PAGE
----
As drivers race into spring, taking a few minutes to think about their auto insurance may save some big money in the end. Not all insurance is made the same, and that leaves opportunities for savvy buyers to save on their coverage.
Before you can start saving, it is important to understand what factors auto insurance companies consider when they come up with that all-important premium quote.
The short answer is: How much you pay depends on how much of a risk the insurance company perceives you represent. In coming up with that risk assessment, they take several factors into account, including what you drive, who you are and even how well you manage your money.
Insurers first look to your past to determine risk. Specifically, they are looking at things that indicate you might be risky in the future, such as accidents, speeding tickets and arrests for driving under the influence.
Next, they turn to statistical models, which typically begin with demographics. Younger, less experienced drivers get into more wrecks than older and presumably wiser drivers. Women tend to take fewer risks behind the wheel, and once you get married, you tend to take fewer risks still.
What they won’t consider, though, is demographic data that represents race, ethnicity, religion, national origin or any other potentially discriminatory factors. If you suspect a company is considering a discriminatory factor, reach out to your state insurance commission.
Some insurers also look to your credit score as a proxy for your risk-taking. Presumably, if you live on the edge and regularly miss credit card payments, insurers assume you might live life on the edge behind the wheel as well.
To get an even more granular look at your risk, insurers encourage customers to sign up for telematics programs, which track your driving habits, either through a sensor in your car’s diagnostic port or through an app on your phone.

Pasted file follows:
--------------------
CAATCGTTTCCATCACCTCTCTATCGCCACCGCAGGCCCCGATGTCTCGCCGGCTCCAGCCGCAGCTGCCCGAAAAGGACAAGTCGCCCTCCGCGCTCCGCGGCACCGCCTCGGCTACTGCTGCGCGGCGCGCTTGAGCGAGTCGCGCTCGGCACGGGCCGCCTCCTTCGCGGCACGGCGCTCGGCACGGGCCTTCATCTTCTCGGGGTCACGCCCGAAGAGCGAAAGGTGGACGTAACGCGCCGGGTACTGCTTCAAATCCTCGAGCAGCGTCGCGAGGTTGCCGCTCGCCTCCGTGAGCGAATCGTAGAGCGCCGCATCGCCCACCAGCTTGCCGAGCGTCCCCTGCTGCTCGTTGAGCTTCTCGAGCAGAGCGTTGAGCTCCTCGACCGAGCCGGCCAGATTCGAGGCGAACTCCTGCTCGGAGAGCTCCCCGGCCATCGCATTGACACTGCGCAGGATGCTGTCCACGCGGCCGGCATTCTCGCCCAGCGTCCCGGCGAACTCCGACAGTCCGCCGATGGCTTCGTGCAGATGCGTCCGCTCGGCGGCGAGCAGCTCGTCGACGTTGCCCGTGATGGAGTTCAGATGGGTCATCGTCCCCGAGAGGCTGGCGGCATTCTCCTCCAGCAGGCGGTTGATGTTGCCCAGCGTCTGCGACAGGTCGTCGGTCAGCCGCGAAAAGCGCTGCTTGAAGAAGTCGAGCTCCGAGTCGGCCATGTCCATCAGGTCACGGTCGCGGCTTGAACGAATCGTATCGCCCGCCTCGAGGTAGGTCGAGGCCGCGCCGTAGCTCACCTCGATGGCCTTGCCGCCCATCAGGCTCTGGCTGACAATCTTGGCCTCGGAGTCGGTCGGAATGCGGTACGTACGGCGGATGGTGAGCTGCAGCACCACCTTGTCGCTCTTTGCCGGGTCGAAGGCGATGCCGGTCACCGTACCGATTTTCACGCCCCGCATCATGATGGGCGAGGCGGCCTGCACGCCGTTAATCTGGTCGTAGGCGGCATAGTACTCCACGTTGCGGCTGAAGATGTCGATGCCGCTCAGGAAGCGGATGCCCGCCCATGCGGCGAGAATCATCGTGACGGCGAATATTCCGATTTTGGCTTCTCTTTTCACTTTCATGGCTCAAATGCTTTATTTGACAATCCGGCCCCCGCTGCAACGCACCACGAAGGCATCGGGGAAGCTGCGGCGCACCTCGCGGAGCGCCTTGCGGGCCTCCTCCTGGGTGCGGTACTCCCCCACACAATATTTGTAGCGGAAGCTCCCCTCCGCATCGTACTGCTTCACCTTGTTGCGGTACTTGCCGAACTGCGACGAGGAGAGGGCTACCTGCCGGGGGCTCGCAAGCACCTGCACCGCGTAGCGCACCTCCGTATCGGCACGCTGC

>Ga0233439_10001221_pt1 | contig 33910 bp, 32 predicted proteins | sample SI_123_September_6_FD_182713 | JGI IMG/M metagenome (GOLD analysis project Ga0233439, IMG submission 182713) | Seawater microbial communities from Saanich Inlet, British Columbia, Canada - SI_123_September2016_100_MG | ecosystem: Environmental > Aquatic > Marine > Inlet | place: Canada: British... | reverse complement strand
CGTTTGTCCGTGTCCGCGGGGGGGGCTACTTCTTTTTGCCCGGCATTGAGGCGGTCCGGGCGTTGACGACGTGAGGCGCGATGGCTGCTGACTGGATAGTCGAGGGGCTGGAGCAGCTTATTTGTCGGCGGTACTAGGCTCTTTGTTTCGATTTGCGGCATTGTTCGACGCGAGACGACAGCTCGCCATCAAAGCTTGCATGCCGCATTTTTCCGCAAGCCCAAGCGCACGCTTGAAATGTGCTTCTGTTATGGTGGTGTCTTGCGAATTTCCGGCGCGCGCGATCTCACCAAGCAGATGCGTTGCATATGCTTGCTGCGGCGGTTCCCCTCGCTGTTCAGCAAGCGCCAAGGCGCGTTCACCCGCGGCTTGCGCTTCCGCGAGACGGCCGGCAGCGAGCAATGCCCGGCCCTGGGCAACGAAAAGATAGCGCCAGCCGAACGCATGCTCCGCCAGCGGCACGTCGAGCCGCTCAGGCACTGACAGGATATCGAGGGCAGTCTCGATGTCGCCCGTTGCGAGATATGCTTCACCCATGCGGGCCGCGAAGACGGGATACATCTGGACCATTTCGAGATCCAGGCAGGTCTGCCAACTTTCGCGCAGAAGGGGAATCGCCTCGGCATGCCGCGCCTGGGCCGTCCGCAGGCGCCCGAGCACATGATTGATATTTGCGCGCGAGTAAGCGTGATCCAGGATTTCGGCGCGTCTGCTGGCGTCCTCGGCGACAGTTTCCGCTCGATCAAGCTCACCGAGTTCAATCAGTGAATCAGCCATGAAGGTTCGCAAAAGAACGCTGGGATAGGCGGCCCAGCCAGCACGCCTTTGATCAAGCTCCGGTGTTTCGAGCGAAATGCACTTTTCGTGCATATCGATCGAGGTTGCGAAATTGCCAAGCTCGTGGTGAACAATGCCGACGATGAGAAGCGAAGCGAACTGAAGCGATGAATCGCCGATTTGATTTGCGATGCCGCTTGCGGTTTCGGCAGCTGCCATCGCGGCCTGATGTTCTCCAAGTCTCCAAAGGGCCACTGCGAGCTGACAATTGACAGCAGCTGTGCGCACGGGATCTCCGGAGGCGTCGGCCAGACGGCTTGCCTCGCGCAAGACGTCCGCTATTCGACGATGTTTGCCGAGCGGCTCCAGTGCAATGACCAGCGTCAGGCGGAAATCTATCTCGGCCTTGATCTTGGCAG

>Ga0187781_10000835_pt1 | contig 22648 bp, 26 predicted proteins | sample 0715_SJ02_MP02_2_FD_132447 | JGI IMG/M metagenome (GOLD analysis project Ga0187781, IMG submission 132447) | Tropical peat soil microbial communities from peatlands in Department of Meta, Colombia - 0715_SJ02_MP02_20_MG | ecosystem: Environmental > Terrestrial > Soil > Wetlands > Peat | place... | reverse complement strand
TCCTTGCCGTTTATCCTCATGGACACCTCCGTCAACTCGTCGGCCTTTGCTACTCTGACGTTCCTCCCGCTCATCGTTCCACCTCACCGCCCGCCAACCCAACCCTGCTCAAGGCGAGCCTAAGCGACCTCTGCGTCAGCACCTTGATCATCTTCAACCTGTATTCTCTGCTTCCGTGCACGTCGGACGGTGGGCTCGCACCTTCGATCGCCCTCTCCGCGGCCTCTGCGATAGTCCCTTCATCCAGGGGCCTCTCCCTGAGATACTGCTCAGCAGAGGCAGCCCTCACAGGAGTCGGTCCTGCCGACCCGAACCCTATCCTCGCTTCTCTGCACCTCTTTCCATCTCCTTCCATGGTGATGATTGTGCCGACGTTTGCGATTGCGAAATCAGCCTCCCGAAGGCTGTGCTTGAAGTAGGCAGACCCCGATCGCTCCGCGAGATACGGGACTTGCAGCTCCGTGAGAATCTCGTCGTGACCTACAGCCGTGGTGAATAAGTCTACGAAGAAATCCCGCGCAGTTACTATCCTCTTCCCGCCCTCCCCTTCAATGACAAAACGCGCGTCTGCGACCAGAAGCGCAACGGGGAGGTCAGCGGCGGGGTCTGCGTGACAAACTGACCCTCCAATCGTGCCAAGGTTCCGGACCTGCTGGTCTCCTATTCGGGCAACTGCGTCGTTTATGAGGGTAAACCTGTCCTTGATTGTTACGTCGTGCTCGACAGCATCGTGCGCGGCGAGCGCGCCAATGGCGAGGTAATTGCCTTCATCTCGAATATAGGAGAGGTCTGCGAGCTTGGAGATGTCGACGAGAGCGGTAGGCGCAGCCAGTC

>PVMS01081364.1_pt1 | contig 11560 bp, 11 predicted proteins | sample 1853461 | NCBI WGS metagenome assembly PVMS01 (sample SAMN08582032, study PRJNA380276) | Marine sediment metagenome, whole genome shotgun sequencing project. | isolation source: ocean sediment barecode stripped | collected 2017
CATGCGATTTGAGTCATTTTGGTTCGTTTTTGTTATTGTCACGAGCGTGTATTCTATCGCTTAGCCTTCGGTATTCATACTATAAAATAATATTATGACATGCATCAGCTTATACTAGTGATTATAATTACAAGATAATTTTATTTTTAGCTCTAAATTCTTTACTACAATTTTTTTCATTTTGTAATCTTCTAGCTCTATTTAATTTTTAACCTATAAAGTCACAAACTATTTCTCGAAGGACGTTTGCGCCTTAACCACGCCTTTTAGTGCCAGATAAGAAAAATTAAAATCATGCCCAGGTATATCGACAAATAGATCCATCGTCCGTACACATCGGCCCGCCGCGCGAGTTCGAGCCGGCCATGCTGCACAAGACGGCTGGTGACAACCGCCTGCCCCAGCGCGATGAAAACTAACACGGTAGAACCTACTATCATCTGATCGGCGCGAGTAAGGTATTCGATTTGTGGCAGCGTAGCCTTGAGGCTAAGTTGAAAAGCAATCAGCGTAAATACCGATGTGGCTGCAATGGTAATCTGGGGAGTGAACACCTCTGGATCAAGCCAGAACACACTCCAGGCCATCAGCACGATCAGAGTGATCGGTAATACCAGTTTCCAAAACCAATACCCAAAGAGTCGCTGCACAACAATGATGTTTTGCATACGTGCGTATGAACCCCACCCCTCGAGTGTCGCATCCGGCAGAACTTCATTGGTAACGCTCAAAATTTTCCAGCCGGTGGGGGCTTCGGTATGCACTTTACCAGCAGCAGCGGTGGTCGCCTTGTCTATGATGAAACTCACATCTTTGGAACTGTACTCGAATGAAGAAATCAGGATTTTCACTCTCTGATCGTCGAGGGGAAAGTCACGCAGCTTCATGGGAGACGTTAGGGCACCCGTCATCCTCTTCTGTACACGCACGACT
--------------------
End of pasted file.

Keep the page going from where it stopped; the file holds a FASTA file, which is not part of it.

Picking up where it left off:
Nearly every insurer offers these so-called usage-based policies that track how you drive – how far you drive in a given week, how often you are slamming on the brakes or the gas, and even the time of day that you drive.
Some devices offer real-time feedback, such as an audible beep if you hit the brakes too hard. And most have a display on which you can see your progress toward a potential discount, which can be as much as 30%.
One of the drawbacks of telematics devices is that they don’t distinguish between slamming on the brakes to avoid a kid who runs into the street versus simple risky driving.
The app-based programs tend to collect more data on you, including your location data and any distracted-driving habits. If you pick up the phone while driving, it is going to report that.
All that monitoring does bring up privacy concerns. Many people simply don’t want to be tracked, and others don’t trust that the information will be limited to what is agreed to be collected. Some people also worry about data breaches.
An anonymized version of the telematics program is available to Tesla drivers in California. Through the Tesla Insurance program, onboard computers track Tesla drivers and report behavior to the Tesla Insurance company, which uses that data to consider discounts.
That can be welcome news because electric vehicles as a class currently are more expensive to insure than their gas-powered counterparts. Because fewer EVs are on the road, the market forces aren’t yet in place to make them inexpensive to repair after a collision.
Parts for EVs generally aren’t available from aftermarket providers, and the mechanics who know how to install them tend to work only at specialty shops.
There also are questions as to how a battery will perform after a collision and whether they represent fire hazards.
But, as more EVs hit the market, market forces will make parts more common and skilled mechanics more available.
And with all things auto insurance, lower costs translate to lower risk, and lower risk translates to lower premiums.
Michael Giusti (pictured above, left) is an analyst and senior writer at InsuranceQuotes.com.